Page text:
Investigation of Variations and Impacts of Tropical Cyclone Precipitation in Texas (1950-2009)
This dissertation examines the causes of variations in tropical cyclone precipitation (TCP) and the relationship between TCP and river discharge in Texas. The dissertation has three major objectives: 1) investigate the spatial and temporal variations of TCP in Texas from 1950 to 2009, 2) construct seasonal statistical forecast models for TCP and identify the primary factors controlling TCP in Texas, and 3) examine how TCP contributes to the extreme precipitation and river discharge in watersheds surrounding the city of Houston.
An automated extraction method is developed to identify TCP from 60 years of precipitation data from Cooperative Observing Network gauges. Texas receives an average of 123.5 mm of TCP/year, which is ~13% of the state?s mean annual precipitation. September is the month with the most TCP, and it receives an average of 18.5 mm. Long-term trends (>50 years) in TCP are evident at some locations, but there are no statistically significant long-term trends in aggregated annual TCP metrics. Despite the lack of long-term trends, TCP metrics show some spectral power at periodicities of ~2-3 years, ~5-8 years, and >10 years. Areas within 400 km of the coast have higher risk of extreme daily TCP (>100 mm), but inland Texas can also occasionally experience extreme TCP. In some areas in southeastern Texas the probability of receiving >100 mm of daily TCP in any given year is ~0.30 (i.e., daily TCP exceeds 100 mm, on average, 1 out every 3 years).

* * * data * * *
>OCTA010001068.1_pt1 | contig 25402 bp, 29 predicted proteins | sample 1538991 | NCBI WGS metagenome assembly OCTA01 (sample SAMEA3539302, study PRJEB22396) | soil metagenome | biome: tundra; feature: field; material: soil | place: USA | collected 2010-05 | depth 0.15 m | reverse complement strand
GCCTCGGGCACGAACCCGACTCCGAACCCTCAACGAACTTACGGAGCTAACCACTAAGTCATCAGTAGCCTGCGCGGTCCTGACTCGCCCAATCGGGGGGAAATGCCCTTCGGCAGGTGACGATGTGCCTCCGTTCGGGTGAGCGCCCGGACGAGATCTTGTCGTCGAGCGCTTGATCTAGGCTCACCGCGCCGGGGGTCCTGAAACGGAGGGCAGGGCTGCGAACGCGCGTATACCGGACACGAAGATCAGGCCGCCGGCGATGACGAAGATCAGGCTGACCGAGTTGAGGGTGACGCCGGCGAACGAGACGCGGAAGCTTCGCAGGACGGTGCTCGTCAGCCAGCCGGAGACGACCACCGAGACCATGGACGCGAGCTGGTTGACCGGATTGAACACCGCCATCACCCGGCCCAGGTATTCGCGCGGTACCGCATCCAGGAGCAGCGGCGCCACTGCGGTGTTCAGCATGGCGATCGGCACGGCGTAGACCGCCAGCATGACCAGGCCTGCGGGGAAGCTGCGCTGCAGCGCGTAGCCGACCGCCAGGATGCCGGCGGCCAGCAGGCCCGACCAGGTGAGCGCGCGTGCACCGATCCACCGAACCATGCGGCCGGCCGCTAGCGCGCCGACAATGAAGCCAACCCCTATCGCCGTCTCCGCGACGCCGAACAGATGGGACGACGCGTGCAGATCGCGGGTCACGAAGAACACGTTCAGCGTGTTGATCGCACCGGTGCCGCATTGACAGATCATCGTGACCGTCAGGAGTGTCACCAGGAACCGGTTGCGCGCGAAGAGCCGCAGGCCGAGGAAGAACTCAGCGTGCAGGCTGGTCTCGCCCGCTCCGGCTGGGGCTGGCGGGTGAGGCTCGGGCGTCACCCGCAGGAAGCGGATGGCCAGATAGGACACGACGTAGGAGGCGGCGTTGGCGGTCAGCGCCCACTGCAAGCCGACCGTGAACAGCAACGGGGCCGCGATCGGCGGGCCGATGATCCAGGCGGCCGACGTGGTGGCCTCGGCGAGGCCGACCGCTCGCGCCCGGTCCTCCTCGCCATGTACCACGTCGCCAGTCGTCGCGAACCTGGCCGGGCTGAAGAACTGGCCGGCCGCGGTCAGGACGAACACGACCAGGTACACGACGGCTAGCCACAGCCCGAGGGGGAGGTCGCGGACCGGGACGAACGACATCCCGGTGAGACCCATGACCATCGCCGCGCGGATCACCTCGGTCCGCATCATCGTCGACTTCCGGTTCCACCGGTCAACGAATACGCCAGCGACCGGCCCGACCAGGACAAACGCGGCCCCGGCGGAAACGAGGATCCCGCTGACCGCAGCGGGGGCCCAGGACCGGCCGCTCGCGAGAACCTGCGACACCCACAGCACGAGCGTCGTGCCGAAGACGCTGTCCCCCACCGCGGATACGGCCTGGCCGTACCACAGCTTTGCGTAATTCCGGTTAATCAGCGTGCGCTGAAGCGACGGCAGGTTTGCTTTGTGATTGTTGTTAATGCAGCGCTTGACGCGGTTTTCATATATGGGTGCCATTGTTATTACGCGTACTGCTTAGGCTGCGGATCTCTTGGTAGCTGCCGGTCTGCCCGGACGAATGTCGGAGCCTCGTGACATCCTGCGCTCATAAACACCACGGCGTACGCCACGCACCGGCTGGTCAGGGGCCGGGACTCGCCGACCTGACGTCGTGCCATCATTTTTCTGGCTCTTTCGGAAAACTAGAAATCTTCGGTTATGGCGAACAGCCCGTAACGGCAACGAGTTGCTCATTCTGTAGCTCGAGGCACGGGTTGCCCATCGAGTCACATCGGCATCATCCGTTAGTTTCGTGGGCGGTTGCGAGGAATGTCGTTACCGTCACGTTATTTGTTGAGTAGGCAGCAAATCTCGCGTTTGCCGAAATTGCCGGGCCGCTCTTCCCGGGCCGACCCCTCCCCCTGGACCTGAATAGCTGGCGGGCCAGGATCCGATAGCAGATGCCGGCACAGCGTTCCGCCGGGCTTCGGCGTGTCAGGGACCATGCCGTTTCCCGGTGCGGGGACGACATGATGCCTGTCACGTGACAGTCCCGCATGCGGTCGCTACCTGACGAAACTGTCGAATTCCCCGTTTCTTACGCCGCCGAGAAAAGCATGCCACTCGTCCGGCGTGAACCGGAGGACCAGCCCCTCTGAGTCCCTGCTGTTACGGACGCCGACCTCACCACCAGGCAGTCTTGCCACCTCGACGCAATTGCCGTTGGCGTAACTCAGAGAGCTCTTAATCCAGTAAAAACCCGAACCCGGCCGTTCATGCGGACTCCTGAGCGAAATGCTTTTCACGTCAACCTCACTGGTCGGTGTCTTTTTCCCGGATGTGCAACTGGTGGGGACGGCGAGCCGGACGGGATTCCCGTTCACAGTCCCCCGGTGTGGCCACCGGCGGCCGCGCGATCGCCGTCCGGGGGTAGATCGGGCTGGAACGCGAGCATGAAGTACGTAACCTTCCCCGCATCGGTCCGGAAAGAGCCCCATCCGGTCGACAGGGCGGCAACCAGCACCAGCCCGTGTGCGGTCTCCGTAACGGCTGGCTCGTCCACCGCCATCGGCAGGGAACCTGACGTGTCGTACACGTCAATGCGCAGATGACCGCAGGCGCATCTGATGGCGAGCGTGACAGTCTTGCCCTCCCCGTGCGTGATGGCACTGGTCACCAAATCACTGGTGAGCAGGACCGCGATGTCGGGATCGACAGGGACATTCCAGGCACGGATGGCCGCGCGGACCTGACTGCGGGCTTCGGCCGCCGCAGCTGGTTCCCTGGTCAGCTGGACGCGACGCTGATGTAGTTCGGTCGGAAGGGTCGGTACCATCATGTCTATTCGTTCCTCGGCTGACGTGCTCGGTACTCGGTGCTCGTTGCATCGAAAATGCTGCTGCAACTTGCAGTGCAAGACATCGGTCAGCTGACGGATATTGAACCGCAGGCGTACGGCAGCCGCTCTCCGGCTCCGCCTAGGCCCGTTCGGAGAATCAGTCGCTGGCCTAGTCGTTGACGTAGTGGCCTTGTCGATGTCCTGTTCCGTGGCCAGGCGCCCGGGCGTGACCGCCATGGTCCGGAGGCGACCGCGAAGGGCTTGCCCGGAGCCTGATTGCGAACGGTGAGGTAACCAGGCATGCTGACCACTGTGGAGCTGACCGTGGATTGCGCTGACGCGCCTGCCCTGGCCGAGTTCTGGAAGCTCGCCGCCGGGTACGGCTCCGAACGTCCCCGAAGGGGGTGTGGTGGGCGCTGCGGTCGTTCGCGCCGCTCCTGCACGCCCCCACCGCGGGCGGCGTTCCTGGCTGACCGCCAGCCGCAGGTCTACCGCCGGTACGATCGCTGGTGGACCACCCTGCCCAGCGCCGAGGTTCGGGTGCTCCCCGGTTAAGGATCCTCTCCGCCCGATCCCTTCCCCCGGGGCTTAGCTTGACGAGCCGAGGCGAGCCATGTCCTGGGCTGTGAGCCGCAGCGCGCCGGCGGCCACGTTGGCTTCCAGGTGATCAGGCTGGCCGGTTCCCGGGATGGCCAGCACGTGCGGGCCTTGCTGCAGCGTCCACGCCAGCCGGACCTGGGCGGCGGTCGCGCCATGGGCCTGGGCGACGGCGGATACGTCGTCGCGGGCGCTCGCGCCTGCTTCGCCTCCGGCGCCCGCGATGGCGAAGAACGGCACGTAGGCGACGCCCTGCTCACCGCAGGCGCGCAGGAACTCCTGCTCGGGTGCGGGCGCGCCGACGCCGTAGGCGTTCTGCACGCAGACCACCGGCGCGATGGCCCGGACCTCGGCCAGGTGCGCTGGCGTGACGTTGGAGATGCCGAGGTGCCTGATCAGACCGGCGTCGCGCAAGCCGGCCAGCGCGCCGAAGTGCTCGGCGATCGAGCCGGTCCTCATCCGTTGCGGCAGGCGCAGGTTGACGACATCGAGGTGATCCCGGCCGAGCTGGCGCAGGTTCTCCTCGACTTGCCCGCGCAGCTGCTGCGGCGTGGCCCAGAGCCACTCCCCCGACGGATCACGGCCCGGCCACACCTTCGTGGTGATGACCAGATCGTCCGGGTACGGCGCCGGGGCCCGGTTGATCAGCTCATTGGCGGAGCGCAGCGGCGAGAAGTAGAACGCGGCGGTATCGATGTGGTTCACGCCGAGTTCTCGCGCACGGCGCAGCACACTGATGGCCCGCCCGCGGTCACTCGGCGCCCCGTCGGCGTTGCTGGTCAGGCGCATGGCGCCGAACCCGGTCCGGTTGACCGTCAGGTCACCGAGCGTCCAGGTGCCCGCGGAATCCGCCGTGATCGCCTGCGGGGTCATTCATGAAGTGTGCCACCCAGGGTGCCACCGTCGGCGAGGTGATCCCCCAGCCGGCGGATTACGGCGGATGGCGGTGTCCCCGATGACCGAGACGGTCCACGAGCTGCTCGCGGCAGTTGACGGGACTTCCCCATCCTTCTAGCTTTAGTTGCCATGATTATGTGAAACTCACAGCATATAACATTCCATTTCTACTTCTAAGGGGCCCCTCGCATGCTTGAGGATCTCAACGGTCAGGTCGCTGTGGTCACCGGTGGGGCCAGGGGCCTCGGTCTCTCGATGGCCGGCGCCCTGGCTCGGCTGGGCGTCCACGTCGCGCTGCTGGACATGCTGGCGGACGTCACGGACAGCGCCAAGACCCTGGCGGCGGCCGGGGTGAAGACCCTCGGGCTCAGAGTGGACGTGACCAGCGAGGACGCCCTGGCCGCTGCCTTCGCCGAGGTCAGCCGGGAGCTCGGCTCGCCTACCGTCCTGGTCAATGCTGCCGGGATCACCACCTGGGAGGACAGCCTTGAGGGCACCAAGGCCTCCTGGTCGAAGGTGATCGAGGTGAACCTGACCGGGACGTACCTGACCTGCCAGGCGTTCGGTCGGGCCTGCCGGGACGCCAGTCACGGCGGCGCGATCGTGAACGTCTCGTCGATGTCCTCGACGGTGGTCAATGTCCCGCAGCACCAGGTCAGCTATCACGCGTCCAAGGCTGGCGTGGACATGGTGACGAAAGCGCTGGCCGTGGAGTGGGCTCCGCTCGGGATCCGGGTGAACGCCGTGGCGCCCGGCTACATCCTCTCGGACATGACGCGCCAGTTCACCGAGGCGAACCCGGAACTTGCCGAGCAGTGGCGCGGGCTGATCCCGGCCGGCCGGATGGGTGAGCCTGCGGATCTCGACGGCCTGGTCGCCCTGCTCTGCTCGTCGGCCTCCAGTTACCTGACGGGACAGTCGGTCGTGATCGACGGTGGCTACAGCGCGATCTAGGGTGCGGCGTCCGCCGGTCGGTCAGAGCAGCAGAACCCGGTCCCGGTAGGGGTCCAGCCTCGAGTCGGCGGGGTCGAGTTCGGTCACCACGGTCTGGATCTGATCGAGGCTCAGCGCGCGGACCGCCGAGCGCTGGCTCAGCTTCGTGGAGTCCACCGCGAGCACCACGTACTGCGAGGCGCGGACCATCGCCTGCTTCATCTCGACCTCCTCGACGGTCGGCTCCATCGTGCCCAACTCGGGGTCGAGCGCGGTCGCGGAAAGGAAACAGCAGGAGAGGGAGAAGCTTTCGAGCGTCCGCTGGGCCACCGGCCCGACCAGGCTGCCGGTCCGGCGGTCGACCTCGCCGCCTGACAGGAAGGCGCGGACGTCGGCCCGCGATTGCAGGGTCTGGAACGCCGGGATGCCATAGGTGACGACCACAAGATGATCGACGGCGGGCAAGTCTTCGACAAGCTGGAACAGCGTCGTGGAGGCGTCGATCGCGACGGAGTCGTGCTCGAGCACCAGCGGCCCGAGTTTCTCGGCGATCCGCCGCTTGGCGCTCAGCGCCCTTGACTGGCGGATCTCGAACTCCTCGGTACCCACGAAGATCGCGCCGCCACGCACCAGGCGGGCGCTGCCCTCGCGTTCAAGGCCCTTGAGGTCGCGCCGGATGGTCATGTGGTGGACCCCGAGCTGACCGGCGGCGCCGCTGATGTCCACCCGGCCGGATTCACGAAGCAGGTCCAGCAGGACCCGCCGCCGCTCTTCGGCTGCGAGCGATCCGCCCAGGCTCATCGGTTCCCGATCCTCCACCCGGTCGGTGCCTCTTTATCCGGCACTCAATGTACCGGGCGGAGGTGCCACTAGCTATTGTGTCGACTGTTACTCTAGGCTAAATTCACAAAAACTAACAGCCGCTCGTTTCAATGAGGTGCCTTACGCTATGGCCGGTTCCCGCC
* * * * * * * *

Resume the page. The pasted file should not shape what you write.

The best seasonal forecast models of TCP can explain >20% variance based on three or fewer predictors. ENSO is the most important control of TCP in Texas. La Ni?a, the major driver in all TCP models, reduces the vertical wind shear in the Caribbean and tropical Atlantic and therefore generates more precipitating storms in Texas. Maximum Potential Velocity (MPV) in the Gulf of Mexico and vorticity in the Atlantic Hurricane Development Region (MDR) are also important predictors of TCP and they can increase the R2 by ~0.2. The negative relationship between MPV and vorticity with the TCP are due to the fact that TCs with weaker wind speed and slower translation speed tend to contribute much more to both extreme and total TCP. Sea level pressure in the Gulf of Mexico, SST in the Caribbean and North Atlantic Oscillation are also identified as useful predictors in some of the models.
TCP is associated with many of the annual maximum discharge events in watersheds near Houston. Urbanization can significantly increase river discharge generated by TCP. Both the annual maximum discharge and 90 percentile discharge have increased significantly in many watersheds in Houston. Although no long-term trend can be observed in the TCP and TCP-related extreme discharge, there may be an increased risk of floods from TCP because of the statistically significant increases in annual maximum discharge that have been observed. There are also increased uncertainties in flood risk because extreme precipitation, including TCP, is projected to become more variable in the future.